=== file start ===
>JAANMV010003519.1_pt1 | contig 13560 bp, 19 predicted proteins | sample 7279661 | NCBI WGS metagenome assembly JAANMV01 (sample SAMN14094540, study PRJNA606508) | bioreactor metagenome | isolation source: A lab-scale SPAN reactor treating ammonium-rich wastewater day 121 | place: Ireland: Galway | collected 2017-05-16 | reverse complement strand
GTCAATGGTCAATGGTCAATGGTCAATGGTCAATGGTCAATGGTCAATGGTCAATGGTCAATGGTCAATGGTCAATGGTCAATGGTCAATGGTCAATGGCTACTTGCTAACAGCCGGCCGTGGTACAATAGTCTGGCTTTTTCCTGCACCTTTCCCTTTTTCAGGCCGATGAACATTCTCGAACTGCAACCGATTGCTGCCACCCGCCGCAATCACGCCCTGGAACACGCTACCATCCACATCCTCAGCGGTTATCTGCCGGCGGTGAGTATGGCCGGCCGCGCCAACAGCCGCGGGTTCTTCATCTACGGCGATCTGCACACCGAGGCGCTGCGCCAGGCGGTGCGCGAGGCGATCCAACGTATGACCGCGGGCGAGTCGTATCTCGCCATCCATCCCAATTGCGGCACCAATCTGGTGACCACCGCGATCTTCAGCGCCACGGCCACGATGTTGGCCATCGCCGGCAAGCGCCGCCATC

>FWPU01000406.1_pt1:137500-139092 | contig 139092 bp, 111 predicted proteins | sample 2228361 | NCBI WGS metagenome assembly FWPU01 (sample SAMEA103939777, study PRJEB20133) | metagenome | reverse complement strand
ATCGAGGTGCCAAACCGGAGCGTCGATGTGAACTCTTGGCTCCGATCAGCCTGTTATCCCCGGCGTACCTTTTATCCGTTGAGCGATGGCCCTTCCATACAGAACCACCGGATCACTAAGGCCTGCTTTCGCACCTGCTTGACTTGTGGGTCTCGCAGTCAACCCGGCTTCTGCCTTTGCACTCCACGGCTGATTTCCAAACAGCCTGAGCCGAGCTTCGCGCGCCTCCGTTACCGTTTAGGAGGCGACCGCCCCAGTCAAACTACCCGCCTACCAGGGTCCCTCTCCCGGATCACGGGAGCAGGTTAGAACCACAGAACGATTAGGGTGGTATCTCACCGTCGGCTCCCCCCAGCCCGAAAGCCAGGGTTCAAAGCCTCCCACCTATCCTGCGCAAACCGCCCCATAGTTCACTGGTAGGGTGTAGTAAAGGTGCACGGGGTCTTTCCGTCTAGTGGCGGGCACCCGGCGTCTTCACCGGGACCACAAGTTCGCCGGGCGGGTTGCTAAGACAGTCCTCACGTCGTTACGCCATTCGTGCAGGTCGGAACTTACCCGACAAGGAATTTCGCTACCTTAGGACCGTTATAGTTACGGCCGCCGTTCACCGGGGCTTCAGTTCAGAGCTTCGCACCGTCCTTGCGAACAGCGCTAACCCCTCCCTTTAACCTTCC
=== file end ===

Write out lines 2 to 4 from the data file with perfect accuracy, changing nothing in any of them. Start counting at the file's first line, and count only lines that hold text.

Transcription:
GTCAATGGTCAATGGTCAATGGTCAATGGTCAATGGTCAATGGTCAATGGTCAATGGTCAATGGTCAATGGTCAATGGTCAATGGTCAATGGTCAATGGCTACTTGCTAACAGCCGGCCGTGGTACAATAGTCTGGCTTTTTCCTGCACCTTTCCCTTTTTCAGGCCGATGAACATTCTCGAACTGCAACCGATTGCTGCCACCCGCCGCAATCACGCCCTGGAACACGCTACCATCCACATCCTCAGCGGTTATCTGCCGGCGGTGAGTATGGCCGGCCGCGCCAACAGCCGCGGGTTCTTCATCTACGGCGATCTGCACACCGAGGCGCTGCGCCAGGCGGTGCGCGAGGCGATCCAACGTATGACCGCGGGCGAGTCGTATCTCGCCATCCATCCCAATTGCGGCACCAATCTGGTGACCACCGCGATCTTCAGCGCCACGGCCACGATGTTGGCCATCGCCGGCAAGCGCCGCCATC

>FWPU01000406.1_pt1:137500-139092 | contig 139092 bp, 111 predicted proteins | sample 2228361 | NCBI WGS metagenome assembly FWPU01 (sample SAMEA103939777, study PRJEB20133) | metagenome | reverse complement strand
ATCGAGGTGCCAAACCGGAGCGTCGATGTGAACTCTTGGCTCCGATCAGCCTGTTATCCCCGGCGTACCTTTTATCCGTTGAGCGATGGCCCTTCCATACAGAACCACCGGATCACTAAGGCCTGCTTTCGCACCTGCTTGACTTGTGGGTCTCGCAGTCAACCCGGCTTCTGCCTTTGCACTCCACGGCTGATTTCCAAACAGCCTGAGCCGAGCTTCGCGCGCCTCCGTTACCGTTTAGGAGGCGACCGCCCCAGTCAAACTACCCGCCTACCAGGGTCCCTCTCCCGGATCACGGGAGCAGGTTAGAACCACAGAACGATTAGGGTGGTATCTCACCGTCGGCTCCCCCCAGCCCGAAAGCCAGGGTTCAAAGCCTCCCACCTATCCTGCGCAAACCGCCCCATAGTTCACTGGTAGGGTGTAGTAAAGGTGCACGGGGTCTTTCCGTCTAGTGGCGGGCACCCGGCGTCTTCACCGGGACCACAAGTTCGCCGGGCGGGTTGCTAAGACAGTCCTCACGTCGTTACGCCATTCGTGCAGGTCGGAACTTACCCGACAAGGAATTTCGCTACCTTAGGACCGTTATAGTTACGGCCGCCGTTCACCGGGGCTTCAGTTCAGAGCTTCGCACCGTCCTTGCGAACAGCGCTAACCCCTCCCTTTAACCTTCC